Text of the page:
Often referred to as SAD, the term “Seasonal Affective Disorder” refers to a form of depression supposed to occur only during cold winter months. Proponents of the notion cite less direct sunlight for “fooling” the brain into some kind of biological clock conundrum, releasing chemicals that cause decreases in mood, appetite, and motivation (viz. Circadian rhythm). Residents of the Northeastern United States and, surely other parts of the world might better recognize the term by its other name, “daily life.”
This form of depression (“life”) can start affecting your personal relationships and obligations if left undiagnosed and able to persist. Before you know it, you’ll begin thinking that there’s something wrong with you, that you are clinically depressed and that the only answer is prescription medication, or worse… God.
Situations like the one currently on hand in New England and the greater Northeast lend to dire circumstance. And dire circumstance leads to desperate measures (i.e. Dire Straits). It’s only a matter of time before the cabin fever brought on by the “New American Hoth” leads to a retro-post-apoc– hurdling humanity back into a frozen dark age of pre-combustible engine clan-societies.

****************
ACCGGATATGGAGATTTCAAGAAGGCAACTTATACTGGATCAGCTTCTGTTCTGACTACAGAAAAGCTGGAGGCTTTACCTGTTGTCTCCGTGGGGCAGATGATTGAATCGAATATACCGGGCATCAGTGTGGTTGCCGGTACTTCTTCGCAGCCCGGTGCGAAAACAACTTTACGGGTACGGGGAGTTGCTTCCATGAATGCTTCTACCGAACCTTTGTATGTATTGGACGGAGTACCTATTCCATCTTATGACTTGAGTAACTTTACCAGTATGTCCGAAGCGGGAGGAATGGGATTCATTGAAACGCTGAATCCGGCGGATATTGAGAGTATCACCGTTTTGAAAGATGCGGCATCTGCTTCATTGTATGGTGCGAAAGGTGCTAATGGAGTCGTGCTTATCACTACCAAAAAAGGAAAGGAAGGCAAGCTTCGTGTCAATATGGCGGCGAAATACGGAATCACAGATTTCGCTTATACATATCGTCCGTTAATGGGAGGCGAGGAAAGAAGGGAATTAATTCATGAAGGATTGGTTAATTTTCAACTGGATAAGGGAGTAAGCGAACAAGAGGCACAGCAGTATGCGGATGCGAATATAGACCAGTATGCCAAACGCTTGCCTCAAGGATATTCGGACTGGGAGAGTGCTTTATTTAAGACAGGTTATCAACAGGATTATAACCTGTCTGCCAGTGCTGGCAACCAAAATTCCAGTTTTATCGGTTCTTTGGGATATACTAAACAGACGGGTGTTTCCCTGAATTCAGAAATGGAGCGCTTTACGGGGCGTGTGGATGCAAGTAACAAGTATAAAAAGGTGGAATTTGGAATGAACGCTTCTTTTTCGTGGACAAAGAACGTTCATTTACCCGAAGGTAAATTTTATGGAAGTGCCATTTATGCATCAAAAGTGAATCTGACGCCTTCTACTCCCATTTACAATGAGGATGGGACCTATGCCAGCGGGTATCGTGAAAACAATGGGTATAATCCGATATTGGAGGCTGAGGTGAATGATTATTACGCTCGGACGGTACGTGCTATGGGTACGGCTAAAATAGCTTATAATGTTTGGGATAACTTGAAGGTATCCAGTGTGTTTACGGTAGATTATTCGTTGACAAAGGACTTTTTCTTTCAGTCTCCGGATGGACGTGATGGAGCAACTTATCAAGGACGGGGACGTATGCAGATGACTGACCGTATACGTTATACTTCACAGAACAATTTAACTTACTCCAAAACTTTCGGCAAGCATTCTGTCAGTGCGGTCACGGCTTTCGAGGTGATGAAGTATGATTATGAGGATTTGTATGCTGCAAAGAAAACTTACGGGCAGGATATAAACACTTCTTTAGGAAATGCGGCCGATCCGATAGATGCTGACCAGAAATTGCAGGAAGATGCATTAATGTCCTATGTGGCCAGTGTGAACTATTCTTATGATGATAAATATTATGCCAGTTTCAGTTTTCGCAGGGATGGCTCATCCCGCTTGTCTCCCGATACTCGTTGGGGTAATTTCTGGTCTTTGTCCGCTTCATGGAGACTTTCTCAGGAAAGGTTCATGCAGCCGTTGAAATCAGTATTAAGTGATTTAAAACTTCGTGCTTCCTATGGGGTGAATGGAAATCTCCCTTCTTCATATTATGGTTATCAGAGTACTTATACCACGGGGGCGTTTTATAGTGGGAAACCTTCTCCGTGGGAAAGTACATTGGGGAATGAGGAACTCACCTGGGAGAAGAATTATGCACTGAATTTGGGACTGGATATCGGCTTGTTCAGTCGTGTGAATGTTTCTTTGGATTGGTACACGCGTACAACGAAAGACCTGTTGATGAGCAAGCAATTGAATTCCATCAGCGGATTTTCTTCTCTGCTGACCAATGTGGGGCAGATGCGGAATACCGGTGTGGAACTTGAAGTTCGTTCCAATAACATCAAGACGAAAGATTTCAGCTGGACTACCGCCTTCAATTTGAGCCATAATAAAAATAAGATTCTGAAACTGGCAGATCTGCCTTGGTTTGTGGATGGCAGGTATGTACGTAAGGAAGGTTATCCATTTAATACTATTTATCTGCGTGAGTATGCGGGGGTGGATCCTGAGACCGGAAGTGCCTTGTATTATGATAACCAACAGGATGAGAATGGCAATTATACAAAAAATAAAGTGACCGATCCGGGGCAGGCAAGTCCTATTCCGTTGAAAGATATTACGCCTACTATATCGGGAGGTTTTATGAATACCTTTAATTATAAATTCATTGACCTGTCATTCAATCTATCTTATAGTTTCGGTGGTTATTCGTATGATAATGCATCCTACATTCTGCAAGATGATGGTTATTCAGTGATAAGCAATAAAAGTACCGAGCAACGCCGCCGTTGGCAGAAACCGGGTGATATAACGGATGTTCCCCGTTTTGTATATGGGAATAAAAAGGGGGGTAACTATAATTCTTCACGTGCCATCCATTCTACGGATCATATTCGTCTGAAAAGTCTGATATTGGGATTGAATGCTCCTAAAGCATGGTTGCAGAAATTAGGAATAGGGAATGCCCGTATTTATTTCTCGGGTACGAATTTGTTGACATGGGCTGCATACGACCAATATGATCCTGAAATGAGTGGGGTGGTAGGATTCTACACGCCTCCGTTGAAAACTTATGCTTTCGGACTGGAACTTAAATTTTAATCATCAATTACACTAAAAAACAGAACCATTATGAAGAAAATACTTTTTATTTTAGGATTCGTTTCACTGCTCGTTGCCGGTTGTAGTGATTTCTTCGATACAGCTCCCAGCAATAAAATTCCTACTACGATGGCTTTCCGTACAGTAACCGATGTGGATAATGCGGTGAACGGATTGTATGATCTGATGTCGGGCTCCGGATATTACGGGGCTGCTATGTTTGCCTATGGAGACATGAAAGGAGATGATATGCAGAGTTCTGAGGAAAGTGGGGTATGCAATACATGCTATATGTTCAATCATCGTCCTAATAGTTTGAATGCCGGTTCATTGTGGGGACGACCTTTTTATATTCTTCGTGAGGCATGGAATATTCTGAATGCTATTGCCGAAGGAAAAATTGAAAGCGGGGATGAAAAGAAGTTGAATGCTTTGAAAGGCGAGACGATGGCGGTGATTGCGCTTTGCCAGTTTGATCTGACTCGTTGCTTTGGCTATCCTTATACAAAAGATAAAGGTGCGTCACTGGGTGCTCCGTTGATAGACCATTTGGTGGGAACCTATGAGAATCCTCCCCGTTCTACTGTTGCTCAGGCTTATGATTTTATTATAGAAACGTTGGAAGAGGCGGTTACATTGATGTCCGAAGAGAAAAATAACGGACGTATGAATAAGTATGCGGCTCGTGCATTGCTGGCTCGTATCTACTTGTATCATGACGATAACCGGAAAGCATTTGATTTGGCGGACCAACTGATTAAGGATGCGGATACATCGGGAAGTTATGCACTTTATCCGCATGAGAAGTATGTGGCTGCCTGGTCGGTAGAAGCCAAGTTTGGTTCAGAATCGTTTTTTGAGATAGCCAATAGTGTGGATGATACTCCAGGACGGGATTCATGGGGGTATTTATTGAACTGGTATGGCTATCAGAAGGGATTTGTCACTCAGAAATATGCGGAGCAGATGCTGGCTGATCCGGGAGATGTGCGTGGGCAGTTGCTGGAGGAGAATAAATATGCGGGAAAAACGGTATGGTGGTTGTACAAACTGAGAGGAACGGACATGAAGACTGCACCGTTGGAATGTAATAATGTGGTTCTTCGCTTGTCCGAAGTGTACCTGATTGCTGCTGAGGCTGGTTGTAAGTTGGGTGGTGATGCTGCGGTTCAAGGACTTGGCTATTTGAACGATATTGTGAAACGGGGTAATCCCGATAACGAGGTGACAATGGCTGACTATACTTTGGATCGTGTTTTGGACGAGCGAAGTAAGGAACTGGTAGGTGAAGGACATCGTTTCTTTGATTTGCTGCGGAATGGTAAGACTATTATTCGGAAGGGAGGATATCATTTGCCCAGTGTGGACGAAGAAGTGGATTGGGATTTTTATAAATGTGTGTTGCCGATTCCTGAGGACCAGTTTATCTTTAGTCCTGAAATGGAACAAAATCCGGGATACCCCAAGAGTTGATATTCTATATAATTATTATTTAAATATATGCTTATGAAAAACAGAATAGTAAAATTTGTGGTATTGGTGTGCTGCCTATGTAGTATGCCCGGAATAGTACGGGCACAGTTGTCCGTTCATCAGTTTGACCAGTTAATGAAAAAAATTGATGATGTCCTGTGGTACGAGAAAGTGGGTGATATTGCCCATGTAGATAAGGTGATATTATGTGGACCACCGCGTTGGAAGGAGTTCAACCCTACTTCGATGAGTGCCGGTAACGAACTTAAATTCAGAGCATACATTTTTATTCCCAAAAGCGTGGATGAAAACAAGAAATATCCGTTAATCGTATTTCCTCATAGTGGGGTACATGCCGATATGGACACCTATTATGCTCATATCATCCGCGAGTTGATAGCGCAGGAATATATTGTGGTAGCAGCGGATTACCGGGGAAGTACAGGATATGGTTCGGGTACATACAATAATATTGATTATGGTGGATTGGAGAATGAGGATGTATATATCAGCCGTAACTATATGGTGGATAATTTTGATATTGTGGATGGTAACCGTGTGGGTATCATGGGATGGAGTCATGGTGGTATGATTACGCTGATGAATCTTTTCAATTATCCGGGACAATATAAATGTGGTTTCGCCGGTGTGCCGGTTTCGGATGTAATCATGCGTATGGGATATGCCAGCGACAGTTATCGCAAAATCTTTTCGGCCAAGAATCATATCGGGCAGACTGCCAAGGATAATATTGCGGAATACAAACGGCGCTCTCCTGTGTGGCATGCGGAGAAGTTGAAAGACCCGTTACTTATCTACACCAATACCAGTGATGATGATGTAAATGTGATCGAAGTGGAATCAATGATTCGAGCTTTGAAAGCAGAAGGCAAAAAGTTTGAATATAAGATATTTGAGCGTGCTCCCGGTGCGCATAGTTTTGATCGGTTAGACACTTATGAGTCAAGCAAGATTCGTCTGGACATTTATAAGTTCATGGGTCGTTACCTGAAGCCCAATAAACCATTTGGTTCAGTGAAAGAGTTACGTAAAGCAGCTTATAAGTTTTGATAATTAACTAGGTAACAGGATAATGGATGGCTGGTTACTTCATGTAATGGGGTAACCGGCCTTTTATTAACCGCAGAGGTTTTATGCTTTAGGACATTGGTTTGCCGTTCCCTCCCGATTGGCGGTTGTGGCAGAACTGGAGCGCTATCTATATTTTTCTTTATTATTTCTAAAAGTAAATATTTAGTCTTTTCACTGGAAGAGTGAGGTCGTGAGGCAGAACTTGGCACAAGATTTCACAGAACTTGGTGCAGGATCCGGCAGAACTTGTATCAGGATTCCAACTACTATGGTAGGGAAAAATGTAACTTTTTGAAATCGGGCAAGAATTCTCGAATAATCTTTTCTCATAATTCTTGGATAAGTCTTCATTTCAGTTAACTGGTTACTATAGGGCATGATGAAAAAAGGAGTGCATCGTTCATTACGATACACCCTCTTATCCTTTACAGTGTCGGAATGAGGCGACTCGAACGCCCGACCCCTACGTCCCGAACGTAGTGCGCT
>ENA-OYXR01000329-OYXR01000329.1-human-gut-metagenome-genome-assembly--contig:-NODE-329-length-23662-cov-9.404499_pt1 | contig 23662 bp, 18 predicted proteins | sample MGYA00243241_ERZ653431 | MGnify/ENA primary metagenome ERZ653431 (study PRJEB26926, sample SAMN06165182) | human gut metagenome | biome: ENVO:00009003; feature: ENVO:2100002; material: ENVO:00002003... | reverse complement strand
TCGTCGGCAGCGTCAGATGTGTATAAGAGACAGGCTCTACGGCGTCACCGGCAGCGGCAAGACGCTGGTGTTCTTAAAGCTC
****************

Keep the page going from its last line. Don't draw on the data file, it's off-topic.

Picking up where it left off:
But there is hope. Just as every rose has its thorn, every night blooms into day and each new winter sloshes away drearily like the cellulite of yesteryear’s backfanny. Whether you like it or not, the planet will continue its rotation around the Sun and as such its own rotation on a polarized magnetic axis—meaning sunlight to follow the darkness and seasons to play out in spades. (That is of course until the retro-post-apoc begins and heathen humanity boils into the festering nothingness of eternity).
And in these times of eternal darkness and utter depravity, some find marijuana to aide in the fight against SAD. Granted, they smoke even when it’s sunny out. But it helps then, too. Just remember to talk and express emotions to your loved ones and those around you. They know what it’s like. And have a dab, for Pete’s sake.